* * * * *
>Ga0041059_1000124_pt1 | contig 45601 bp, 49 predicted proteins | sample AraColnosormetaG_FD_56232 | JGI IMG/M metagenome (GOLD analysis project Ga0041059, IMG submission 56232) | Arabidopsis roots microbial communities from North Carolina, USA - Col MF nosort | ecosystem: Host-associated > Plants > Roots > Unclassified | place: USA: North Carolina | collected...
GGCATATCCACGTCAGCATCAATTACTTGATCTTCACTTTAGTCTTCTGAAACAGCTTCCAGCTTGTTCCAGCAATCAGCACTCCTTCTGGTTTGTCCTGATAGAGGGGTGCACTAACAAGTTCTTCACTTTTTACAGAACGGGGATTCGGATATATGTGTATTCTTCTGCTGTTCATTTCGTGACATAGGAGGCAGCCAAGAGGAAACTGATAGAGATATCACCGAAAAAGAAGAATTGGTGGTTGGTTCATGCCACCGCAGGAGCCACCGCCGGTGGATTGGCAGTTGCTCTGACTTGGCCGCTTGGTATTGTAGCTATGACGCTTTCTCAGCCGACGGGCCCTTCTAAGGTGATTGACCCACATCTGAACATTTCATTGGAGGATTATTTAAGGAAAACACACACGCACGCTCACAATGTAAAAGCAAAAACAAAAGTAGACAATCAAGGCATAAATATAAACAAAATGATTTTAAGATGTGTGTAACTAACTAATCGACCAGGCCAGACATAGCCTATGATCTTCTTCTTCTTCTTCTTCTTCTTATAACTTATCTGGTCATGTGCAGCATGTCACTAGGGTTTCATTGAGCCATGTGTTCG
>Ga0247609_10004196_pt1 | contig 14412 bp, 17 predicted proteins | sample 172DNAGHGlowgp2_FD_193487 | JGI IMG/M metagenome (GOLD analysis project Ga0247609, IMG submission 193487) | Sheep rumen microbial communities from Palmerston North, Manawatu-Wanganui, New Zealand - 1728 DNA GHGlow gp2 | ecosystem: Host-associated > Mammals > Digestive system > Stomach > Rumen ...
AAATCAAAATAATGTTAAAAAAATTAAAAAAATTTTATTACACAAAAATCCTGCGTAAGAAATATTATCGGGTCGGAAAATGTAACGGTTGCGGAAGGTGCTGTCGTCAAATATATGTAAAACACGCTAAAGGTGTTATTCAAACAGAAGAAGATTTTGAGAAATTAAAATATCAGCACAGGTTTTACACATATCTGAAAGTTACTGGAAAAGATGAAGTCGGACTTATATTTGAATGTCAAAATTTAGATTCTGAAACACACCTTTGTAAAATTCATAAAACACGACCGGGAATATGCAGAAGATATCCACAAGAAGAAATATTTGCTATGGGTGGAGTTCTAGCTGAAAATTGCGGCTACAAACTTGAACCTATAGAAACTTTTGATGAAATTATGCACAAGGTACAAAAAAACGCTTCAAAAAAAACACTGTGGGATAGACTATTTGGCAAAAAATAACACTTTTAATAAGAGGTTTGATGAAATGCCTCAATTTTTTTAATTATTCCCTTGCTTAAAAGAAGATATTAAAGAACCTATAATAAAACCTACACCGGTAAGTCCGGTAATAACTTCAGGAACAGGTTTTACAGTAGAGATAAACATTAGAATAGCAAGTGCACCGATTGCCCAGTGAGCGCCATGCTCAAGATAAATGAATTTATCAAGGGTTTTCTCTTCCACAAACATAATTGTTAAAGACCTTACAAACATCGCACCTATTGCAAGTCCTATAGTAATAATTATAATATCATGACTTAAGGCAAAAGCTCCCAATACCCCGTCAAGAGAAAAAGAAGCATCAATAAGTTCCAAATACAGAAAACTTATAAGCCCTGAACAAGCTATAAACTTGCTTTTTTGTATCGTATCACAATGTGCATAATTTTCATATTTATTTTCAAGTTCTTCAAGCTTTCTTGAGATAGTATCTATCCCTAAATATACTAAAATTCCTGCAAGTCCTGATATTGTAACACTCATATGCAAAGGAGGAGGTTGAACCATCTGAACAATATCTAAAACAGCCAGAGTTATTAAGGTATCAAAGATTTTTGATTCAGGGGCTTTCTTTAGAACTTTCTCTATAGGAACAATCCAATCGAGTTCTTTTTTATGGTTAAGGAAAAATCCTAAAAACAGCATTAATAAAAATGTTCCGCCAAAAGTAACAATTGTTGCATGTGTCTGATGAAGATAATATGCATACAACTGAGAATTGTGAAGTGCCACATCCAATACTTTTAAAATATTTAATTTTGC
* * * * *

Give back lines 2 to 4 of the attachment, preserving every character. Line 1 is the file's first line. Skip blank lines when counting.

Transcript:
GGCATATCCACGTCAGCATCAATTACTTGATCTTCACTTTAGTCTTCTGAAACAGCTTCCAGCTTGTTCCAGCAATCAGCACTCCTTCTGGTTTGTCCTGATAGAGGGGTGCACTAACAAGTTCTTCACTTTTTACAGAACGGGGATTCGGATATATGTGTATTCTTCTGCTGTTCATTTCGTGACATAGGAGGCAGCCAAGAGGAAACTGATAGAGATATCACCGAAAAAGAAGAATTGGTGGTTGGTTCATGCCACCGCAGGAGCCACCGCCGGTGGATTGGCAGTTGCTCTGACTTGGCCGCTTGGTATTGTAGCTATGACGCTTTCTCAGCCGACGGGCCCTTCTAAGGTGATTGACCCACATCTGAACATTTCATTGGAGGATTATTTAAGGAAAACACACACGCACGCTCACAATGTAAAAGCAAAAACAAAAGTAGACAATCAAGGCATAAATATAAACAAAATGATTTTAAGATGTGTGTAACTAACTAATCGACCAGGCCAGACATAGCCTATGATCTTCTTCTTCTTCTTCTTCTTCTTATAACTTATCTGGTCATGTGCAGCATGTCACTAGGGTTTCATTGAGCCATGTGTTCG
>Ga0247609_10004196_pt1 | contig 14412 bp, 17 predicted proteins | sample 172DNAGHGlowgp2_FD_193487 | JGI IMG/M metagenome (GOLD analysis project Ga0247609, IMG submission 193487) | Sheep rumen microbial communities from Palmerston North, Manawatu-Wanganui, New Zealand - 1728 DNA GHGlow gp2 | ecosystem: Host-associated > Mammals > Digestive system > Stomach > Rumen ...
AAATCAAAATAATGTTAAAAAAATTAAAAAAATTTTATTACACAAAAATCCTGCGTAAGAAATATTATCGGGTCGGAAAATGTAACGGTTGCGGAAGGTGCTGTCGTCAAATATATGTAAAACACGCTAAAGGTGTTATTCAAACAGAAGAAGATTTTGAGAAATTAAAATATCAGCACAGGTTTTACACATATCTGAAAGTTACTGGAAAAGATGAAGTCGGACTTATATTTGAATGTCAAAATTTAGATTCTGAAACACACCTTTGTAAAATTCATAAAACACGACCGGGAATATGCAGAAGATATCCACAAGAAGAAATATTTGCTATGGGTGGAGTTCTAGCTGAAAATTGCGGCTACAAACTTGAACCTATAGAAACTTTTGATGAAATTATGCACAAGGTACAAAAAAACGCTTCAAAAAAAACACTGTGGGATAGACTATTTGGCAAAAAATAACACTTTTAATAAGAGGTTTGATGAAATGCCTCAATTTTTTTAATTATTCCCTTGCTTAAAAGAAGATATTAAAGAACCTATAATAAAACCTACACCGGTAAGTCCGGTAATAACTTCAGGAACAGGTTTTACAGTAGAGATAAACATTAGAATAGCAAGTGCACCGATTGCCCAGTGAGCGCCATGCTCAAGATAAATGAATTTATCAAGGGTTTTCTCTTCCACAAACATAATTGTTAAAGACCTTACAAACATCGCACCTATTGCAAGTCCTATAGTAATAATTATAATATCATGACTTAAGGCAAAAGCTCCCAATACCCCGTCAAGAGAAAAAGAAGCATCAATAAGTTCCAAATACAGAAAACTTATAAGCCCTGAACAAGCTATAAACTTGCTTTTTTGTATCGTATCACAATGTGCATAATTTTCATATTTATTTTCAAGTTCTTCAAGCTTTCTTGAGATAGTATCTATCCCTAAATATACTAAAATTCCTGCAAGTCCTGATATTGTAACACTCATATGCAAAGGAGGAGGTTGAACCATCTGAACAATATCTAAAACAGCCAGAGTTATTAAGGTATCAAAGATTTTTGATTCAGGGGCTTTCTTTAGAACTTTCTCTATAGGAACAATCCAATCGAGTTCTTTTTTATGGTTAAGGAAAAATCCTAAAAACAGCATTAATAAAAATGTTCCGCCAAAAGTAACAATTGTTGCATGTGTCTGATGAAGATAATATGCATACAACTGAGAATTGTGAAGTGCCACATCCAATACTTTTAAAATATTTAATTTTGC